Ordinarily, summary judgment is inappropriate “where the parties have not had an opportunity for reasonable discovery.” E.I. du Pont De Nemours and Co. v. Kolon Industries, Inc., 637 F.3d 435, 448-49 (4th Cir. 2011). However, “the party opposing summary judgment 'cannot complain that summary judgment was granted without discovery unless that party has made an attempt to oppose the motion on the grounds that more time was needed for discovery.'” Harrods Ltd. v. Sixty Internet Domain Names, 302 F.3d 214, 244 (4th Cir. 2002) (quoting Evans v. Techs. Applications & Serv. Co., 80 F.3d 954, 961 (4th Cir. 1996)). To raise adequately the issue that discovery is needed, the non-movant typically must file an affidavit or declaration pursuant to Rule 56(d) (formerly Rule 56(f)), explaining why, “for specified reasons, it cannot present facts essential to justify its opposition, ” without needed discovery. Fed.R.Civ.P. 56(d); see Harrods, 302 F.3d at 244-45 (discussing affidavit requirement of former Rule 56(f)).

         “[T]o justify a denial of summary judgment on the grounds that additional discovery is necessary, the facts identified in a Rule 56 affidavit must be 'essential to [the] opposition.'” Scott v. Nuvell Fin. Servs., LLC, 789 F.Supp.2d 637, 641 (D. Md. 2011) (alteration in original) (citation omitted). A nonmoving party's Rule 56(d) request for additional discovery is properly denied “where the additional evidence sought for discovery would not have by itself created a genuine issue of material fact sufficient to defeat summary judgment.” Strag v. Bd. of Trs., Craven Cmty. Coll., 55 F.3d 943, 954 (4th Cir. 1995); see Amirmokri v. Abraham, 437 F.Supp.2d 414, 420 (D. Md. 2006), aff'd, 266 F. App'x. 274 (4th Cir.), cert. denied, 555 U.S. 885 (2008).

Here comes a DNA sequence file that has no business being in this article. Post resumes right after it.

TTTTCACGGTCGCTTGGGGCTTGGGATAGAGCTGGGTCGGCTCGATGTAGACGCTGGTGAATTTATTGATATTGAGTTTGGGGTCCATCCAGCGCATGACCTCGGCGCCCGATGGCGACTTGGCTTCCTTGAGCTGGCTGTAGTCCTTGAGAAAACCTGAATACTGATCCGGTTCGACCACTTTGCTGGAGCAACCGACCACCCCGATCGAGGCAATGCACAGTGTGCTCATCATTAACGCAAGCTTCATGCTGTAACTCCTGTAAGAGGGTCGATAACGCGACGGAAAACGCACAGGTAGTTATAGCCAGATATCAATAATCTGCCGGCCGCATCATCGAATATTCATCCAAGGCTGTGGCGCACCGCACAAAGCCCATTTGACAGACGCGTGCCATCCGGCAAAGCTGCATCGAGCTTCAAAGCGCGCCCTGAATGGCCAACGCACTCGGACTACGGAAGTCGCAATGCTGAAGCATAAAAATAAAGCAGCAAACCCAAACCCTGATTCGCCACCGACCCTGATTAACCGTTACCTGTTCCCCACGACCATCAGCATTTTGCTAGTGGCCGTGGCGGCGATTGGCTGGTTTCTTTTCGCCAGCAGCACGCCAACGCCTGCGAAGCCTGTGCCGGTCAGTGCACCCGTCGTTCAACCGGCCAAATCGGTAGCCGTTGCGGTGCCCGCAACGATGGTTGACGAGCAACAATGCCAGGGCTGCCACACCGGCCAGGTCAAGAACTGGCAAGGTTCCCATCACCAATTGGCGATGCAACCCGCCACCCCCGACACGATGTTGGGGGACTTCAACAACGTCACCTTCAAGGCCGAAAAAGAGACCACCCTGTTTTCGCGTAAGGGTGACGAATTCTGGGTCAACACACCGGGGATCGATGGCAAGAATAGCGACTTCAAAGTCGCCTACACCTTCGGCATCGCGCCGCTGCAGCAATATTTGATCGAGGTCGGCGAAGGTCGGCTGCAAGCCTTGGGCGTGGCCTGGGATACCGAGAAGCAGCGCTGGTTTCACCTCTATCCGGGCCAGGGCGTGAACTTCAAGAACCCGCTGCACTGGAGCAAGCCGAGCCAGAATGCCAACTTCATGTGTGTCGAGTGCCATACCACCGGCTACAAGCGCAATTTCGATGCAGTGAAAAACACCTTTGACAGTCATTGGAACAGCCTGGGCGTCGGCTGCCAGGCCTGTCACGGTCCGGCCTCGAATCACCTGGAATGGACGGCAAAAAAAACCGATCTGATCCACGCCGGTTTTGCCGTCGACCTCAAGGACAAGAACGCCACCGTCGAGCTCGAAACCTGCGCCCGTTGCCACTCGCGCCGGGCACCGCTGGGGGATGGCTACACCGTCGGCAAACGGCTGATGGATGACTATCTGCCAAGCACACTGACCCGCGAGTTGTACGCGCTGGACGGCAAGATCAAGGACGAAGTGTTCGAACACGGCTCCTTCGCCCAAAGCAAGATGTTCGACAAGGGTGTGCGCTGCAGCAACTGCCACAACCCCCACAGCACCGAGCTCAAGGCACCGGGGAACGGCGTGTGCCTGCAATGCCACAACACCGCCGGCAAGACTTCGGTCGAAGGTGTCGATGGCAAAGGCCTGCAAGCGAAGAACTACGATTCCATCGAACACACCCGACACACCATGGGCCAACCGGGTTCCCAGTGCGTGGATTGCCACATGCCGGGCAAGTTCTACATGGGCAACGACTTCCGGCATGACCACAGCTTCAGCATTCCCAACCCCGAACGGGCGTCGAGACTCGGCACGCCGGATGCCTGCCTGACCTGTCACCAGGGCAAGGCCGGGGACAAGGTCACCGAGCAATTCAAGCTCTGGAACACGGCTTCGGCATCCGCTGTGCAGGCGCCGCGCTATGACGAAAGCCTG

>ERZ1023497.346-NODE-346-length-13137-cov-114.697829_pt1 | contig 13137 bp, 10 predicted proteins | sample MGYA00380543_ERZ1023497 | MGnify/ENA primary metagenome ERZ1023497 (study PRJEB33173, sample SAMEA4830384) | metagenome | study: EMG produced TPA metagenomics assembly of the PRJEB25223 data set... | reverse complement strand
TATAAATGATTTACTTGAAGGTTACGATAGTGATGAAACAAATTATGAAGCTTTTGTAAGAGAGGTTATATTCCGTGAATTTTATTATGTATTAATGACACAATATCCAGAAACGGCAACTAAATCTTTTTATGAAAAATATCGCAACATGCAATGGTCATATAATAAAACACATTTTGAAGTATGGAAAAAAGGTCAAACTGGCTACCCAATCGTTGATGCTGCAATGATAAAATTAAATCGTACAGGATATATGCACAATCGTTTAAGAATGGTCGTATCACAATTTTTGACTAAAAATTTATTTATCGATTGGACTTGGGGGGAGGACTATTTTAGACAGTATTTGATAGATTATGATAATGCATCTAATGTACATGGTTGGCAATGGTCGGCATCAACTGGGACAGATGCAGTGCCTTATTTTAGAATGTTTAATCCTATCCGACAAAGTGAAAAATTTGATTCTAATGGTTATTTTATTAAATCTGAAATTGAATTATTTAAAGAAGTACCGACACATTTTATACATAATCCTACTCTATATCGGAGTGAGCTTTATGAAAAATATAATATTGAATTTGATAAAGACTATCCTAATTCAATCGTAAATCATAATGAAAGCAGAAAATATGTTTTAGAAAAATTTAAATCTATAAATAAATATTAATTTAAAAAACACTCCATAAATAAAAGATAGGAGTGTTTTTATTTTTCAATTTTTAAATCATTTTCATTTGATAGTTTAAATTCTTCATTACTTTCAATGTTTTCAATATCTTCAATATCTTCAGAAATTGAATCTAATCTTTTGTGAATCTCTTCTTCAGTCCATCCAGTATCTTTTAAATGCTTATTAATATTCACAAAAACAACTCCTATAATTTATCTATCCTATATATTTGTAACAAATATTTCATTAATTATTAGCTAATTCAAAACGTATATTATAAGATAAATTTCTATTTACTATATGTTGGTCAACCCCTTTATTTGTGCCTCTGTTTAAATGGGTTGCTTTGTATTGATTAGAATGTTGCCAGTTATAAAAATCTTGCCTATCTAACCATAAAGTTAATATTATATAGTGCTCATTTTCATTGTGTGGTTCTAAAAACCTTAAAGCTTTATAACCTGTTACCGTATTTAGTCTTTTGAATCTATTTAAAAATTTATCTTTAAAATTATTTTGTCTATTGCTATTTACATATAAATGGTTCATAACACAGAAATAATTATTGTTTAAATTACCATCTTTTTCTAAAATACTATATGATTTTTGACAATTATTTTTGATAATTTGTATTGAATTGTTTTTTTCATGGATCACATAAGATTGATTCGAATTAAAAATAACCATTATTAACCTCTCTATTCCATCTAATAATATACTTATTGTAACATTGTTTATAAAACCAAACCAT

If a nonmoving party believes that further discovery is necessary before consideration of summary judgment, the party who fails to file a Rule 56(d) affidavit does so at his peril, because “'the failure to file an affidavit …is itself sufficient grounds to reject a claim that the opportunity for discovery was inadequate.'” Harrods, 302 F.3d at 244 (citations omitted). But, the non-moving party's failure to file a Rule 56(d) affidavit cannot obligate a court to issue a summary judgment ruling that is obviously premature. Although the Fourth Circuit has placed “'great weight'” on the Rule 56(d) affidavit, and has said that a mere “'reference to Rule 56(f) [now Rule 56(d)] and the need for additional discovery in a memorandum of law in opposition to a motion for summary judgment is not an adequate substitute for [an] affidavit, '” the appellate court has “not always insisted” on a Rule 56(d) affidavit. Id. (internal citations omitted). According to the Fourth Circuit, failure to file an affidavit may be excused “if the nonmoving party has adequately informed the district court that the motion is premature and that more discovery is necessary, ” and the “nonmoving party's objections before the district court 'served as the functional equivalent of an affidavit.'” Id. at 244-45 (internal citations omitted).

         Plaintiff has not filed an affidavit under Rule 56(d). Moreover, I am satisfied that it is appropriate to address the Motion as one for summary judgment, ...